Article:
Mindfully Eating Your Way To Good Health

The 21st Century marked the advent of mindful living – eating and drinking, home decor, working, parenting, sleeping, sports etc. Explained as an attitude or mental state in which you focus on the meaning and awareness of the moment, mindfulness has been advocated and applied by many across various areas of living.

Being mindful can help you develop the necessary skills to manage stress, depression, worries, anxiety, sleep issues and other mental health issues, physical health and even chronic pain. Mindfulness is also now being applied to one’s eating behaviours.

Eating in a mindful manner means paying close attention to your food with all your senses, noticing your emotional and physical feedback that happen throughout your dining experience. It also helps people to exercise good judgment when it comes to deciding what to eat and how to eat, being intentional in all your food and ingredient choices as compared to giving in to your primal impulses to go for foods that are not necessarily good for you.

While mindful eating was not designed particularly for weight loss but for general well-being, by emphasising on wholesome eating, it can be helpful for those who just cannot commit to specific diets. You can reduce your instances of emotional eating in which your hunger and cravings are driven by your emotional state (the more intense the emotion, the more you tend to eat), and spur yourself to divide your daily meals into smaller portions and consume fewer calories.


Chew On This

Horace Fletcher, an American health food enthusiast nicknamed “The Great Masticator” who lived during the Victorian era, believed that the emotions experienced while dining plays a significant role in the choice of food. He also advised that people chew food thirty-two times so as to improve your overall well-being.

Many of his advice, as published in a 1913 book, have guided the mindful eating movement today.

One, wait for an appetite that is earned and true, meaning your hunger is induced by time and activity and that it is not because you are bored or impulsive. This is especially important for those with a snacking habit. Most times, snacks are short-lived pleasures that usually add little good, if any at all, to your diet.

Two, choose from foods available to you that are most appealing to the current appetite and prioritise by your appetite, i.e. if you are more thirsty than hungry, pick foods that are more like to satisfy that first. By prioritising what your appetite needs, you can prevent yourself from eating more than what you really want.

Three, chew your food until all the good flavours are out in the mouth and only swallow when the food is so mashed up it goes down by itself. This helps to prolong the duration of pleasant feelings and maximise the calorie-to-enjoyment ratio.

Four, enjoy the flavours thoroughly and disallow any negative emotions from diverting your attention from the food. Negative emotions can cause you to turn to more eating so as to trigger more dopamine, the reward hormone. This is why some people suffering from depression, heartbreak and stress turn to binge eating in search of more dopamine to suppress moodiness.

Five, wait and enjoy what your appetite approves, which can add to your feeling satiety rather than keep eating and trying to reach the same level of satisfaction. Often times, we overeat before our feelings of satiety, which takes time to be felt, kicks in.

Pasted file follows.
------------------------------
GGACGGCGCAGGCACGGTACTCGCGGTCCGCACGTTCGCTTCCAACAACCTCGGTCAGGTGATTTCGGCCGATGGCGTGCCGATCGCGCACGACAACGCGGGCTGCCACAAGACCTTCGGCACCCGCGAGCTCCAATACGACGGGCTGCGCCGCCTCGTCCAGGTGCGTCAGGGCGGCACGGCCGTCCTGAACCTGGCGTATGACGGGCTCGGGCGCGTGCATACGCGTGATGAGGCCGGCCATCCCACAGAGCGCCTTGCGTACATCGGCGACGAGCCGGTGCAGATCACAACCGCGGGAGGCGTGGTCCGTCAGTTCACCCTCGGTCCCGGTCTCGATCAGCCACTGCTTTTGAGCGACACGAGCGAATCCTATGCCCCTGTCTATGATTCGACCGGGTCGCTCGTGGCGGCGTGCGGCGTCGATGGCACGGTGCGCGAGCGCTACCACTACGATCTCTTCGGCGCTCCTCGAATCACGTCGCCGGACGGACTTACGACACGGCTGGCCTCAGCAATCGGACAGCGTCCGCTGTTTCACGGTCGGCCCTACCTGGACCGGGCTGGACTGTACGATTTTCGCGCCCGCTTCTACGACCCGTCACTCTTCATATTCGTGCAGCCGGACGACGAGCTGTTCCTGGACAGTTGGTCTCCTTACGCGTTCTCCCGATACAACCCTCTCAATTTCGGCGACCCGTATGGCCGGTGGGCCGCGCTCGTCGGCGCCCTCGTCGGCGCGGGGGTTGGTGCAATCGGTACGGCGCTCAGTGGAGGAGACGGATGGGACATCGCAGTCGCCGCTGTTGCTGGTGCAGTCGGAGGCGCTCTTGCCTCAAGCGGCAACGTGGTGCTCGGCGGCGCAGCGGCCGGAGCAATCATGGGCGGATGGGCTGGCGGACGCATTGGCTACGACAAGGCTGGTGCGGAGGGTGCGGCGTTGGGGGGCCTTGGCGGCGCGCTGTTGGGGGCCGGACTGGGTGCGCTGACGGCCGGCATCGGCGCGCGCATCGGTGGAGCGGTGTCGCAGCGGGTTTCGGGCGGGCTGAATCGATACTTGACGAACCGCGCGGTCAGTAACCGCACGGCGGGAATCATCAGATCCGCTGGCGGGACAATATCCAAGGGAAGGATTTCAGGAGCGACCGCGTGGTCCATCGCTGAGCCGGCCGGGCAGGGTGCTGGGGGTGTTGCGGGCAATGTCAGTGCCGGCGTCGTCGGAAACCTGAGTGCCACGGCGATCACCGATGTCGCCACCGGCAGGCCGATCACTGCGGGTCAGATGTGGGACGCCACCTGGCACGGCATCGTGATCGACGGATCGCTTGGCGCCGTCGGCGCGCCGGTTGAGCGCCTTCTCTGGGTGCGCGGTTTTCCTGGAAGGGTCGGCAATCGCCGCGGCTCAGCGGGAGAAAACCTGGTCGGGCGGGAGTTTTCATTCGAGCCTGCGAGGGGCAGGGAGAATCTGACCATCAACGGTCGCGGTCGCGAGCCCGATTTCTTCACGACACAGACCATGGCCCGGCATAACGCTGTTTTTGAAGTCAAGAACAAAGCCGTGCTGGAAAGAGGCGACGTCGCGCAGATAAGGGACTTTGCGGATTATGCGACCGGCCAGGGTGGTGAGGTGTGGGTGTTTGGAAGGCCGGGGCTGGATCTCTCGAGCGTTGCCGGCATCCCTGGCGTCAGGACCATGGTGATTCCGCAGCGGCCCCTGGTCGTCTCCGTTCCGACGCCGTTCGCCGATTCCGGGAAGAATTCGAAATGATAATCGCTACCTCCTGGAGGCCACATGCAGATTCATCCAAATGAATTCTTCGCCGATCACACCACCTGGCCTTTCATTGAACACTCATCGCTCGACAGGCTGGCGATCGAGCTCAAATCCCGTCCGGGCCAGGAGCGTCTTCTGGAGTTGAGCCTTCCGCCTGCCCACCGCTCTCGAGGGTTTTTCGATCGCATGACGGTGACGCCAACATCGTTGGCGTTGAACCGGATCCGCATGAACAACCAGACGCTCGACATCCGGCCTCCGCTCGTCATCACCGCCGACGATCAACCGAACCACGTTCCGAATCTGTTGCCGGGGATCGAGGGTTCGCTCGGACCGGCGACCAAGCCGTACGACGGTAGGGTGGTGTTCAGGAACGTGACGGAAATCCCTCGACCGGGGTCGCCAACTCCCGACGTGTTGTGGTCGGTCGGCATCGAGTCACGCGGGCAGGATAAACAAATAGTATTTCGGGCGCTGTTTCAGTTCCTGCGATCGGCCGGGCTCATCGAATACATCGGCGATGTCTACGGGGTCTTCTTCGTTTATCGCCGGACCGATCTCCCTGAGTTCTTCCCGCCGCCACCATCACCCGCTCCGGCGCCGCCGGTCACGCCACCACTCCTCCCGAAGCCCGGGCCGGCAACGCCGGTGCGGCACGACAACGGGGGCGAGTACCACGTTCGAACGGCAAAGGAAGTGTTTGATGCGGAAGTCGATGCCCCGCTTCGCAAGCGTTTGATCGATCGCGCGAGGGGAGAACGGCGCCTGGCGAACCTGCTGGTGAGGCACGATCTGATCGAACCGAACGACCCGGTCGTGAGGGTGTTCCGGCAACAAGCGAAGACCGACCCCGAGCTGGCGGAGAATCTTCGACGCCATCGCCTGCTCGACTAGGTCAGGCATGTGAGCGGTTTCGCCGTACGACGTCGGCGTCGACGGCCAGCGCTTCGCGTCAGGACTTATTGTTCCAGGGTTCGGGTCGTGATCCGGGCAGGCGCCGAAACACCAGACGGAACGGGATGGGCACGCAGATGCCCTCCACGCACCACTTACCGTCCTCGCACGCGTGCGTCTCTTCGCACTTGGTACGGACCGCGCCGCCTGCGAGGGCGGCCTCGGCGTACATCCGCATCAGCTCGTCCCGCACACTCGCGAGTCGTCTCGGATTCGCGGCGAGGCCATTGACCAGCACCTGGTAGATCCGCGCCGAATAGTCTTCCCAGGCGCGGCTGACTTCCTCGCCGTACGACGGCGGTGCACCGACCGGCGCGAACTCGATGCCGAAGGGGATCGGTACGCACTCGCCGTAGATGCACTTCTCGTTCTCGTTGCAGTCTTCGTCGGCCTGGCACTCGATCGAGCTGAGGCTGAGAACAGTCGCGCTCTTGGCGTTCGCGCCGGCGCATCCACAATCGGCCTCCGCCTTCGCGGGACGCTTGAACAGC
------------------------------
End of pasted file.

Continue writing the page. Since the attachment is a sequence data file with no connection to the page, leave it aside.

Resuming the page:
Fletcher also believed that comfort eating can cause indigestion, so he advised his book’s audience to take a pause and use the moment to take stock of their emotions and feeling before they begin choosing what food to eat as compared to making decisions by raw instincts. He also thought that by being aware of the food that you are eating, it can create good emotions, experience and enjoyment that could alter your appetite and preferences.


The Resurgence Of Mindful Eating

So popular and mind-sobering was Fletcher’s book that his approach to eating became known as “Fletcherism”. Some well-known adopters of Fletcherism were people like Theodore Roosevelt (the 26th President of the United States), Arthur Conan Doyle (author of Sherlock Holmes) and Mark Twain (author of The Adventures of Tom Sawyer and The Adventures of Huckleberry Finn novels). The founder of Kellogg’s cereal John Harvey Kellogg also used the principles of Fletcherism in his cereals.

Other areas Fletcherism was implemented in were schools, prisons and the military

However, the adoption of the movement went into decline after Fletcher died, and the awareness gave way to unhealthy and hedonistic ways of life.

Today, as mindful living is popularised as the middle ground between the hedonistic and ascetic lifestyles, mindful eating, as thus Fletcherism, is once again at the forefront of modern wellness.

Researchers have tested and discovered that chewing your food more can help you reduce the amount of food you eat by causing your body to release less of the appetite hormone, ghrelin, thereby helping you to be more in control of your intake and food choices.

Today, most people are too concerned with what to eat and what not to eat, making achieving wellness a kind of complicated mathematical problem sum. Perhaps it’s time we relax and enjoy wholesome foods the way they were created to; maybe that is just what our weight-loss strategies need.